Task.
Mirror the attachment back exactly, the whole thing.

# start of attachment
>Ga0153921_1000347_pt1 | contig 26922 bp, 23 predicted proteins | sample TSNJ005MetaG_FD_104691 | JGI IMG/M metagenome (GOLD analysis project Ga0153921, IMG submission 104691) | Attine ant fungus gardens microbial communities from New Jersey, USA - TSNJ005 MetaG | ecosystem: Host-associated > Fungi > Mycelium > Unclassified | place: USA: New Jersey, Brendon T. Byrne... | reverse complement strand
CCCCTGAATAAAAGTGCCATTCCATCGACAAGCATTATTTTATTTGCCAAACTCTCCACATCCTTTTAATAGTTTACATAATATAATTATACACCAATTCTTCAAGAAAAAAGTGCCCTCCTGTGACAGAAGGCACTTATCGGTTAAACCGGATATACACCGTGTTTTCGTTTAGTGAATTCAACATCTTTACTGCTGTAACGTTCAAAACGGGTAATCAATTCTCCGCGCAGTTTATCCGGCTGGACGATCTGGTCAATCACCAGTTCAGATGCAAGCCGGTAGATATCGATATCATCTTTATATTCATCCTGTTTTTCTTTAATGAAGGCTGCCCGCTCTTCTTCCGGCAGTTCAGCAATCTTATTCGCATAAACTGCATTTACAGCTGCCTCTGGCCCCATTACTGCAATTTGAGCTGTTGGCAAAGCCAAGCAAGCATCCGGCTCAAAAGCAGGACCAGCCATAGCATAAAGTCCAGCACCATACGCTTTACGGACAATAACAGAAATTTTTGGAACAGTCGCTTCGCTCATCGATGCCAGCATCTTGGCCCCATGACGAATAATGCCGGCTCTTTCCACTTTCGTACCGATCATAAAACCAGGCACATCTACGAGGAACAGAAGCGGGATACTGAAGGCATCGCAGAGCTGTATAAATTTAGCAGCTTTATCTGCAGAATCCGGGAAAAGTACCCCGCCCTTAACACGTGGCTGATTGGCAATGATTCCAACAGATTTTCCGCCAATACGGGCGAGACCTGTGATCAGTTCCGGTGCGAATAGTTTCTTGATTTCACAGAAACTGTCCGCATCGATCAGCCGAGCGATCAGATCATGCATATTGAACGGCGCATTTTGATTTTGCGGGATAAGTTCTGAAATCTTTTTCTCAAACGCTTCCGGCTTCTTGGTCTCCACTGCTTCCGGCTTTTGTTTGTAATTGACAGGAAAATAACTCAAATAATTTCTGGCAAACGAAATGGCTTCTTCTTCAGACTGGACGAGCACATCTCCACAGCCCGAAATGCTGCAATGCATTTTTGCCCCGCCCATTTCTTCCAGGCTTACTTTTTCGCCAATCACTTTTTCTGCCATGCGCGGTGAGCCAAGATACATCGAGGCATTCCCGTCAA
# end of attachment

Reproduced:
>Ga0153921_1000347_pt1 | contig 26922 bp, 23 predicted proteins | sample TSNJ005MetaG_FD_104691 | JGI IMG/M metagenome (GOLD analysis project Ga0153921, IMG submission 104691) | Attine ant fungus gardens microbial communities from New Jersey, USA - TSNJ005 MetaG | ecosystem: Host-associated > Fungi > Mycelium > Unclassified | place: USA: New Jersey, Brendon T. Byrne... | reverse complement strand
CCCCTGAATAAAAGTGCCATTCCATCGACAAGCATTATTTTATTTGCCAAACTCTCCACATCCTTTTAATAGTTTACATAATATAATTATACACCAATTCTTCAAGAAAAAAGTGCCCTCCTGTGACAGAAGGCACTTATCGGTTAAACCGGATATACACCGTGTTTTCGTTTAGTGAATTCAACATCTTTACTGCTGTAACGTTCAAAACGGGTAATCAATTCTCCGCGCAGTTTATCCGGCTGGACGATCTGGTCAATCACCAGTTCAGATGCAAGCCGGTAGATATCGATATCATCTTTATATTCATCCTGTTTTTCTTTAATGAAGGCTGCCCGCTCTTCTTCCGGCAGTTCAGCAATCTTATTCGCATAAACTGCATTTACAGCTGCCTCTGGCCCCATTACTGCAATTTGAGCTGTTGGCAAAGCCAAGCAAGCATCCGGCTCAAAAGCAGGACCAGCCATAGCATAAAGTCCAGCACCATACGCTTTACGGACAATAACAGAAATTTTTGGAACAGTCGCTTCGCTCATCGATGCCAGCATCTTGGCCCCATGACGAATAATGCCGGCTCTTTCCACTTTCGTACCGATCATAAAACCAGGCACATCTACGAGGAACAGAAGCGGGATACTGAAGGCATCGCAGAGCTGTATAAATTTAGCAGCTTTATCTGCAGAATCCGGGAAAAGTACCCCGCCCTTAACACGTGGCTGATTGGCAATGATTCCAACAGATTTTCCGCCAATACGGGCGAGACCTGTGATCAGTTCCGGTGCGAATAGTTTCTTGATTTCACAGAAACTGTCCGCATCGATCAGCCGAGCGATCAGATCATGCATATTGAACGGCGCATTTTGATTTTGCGGGATAAGTTCTGAAATCTTTTTCTCAAACGCTTCCGGCTTCTTGGTCTCCACTGCTTCCGGCTTTTGTTTGTAATTGACAGGAAAATAACTCAAATAATTTCTGGCAAACGAAATGGCTTCTTCTTCAGACTGGACGAGCACATCTCCACAGCCCGAAATGCTGCAATGCATTTTTGCCCCGCCCATTTCTTCCAGGCTTACTTTTTCGCCAATCACTTTTTCTGCCATGCGCGGTGAGCCAAGATACATCGAGGCATTCCCGTCAA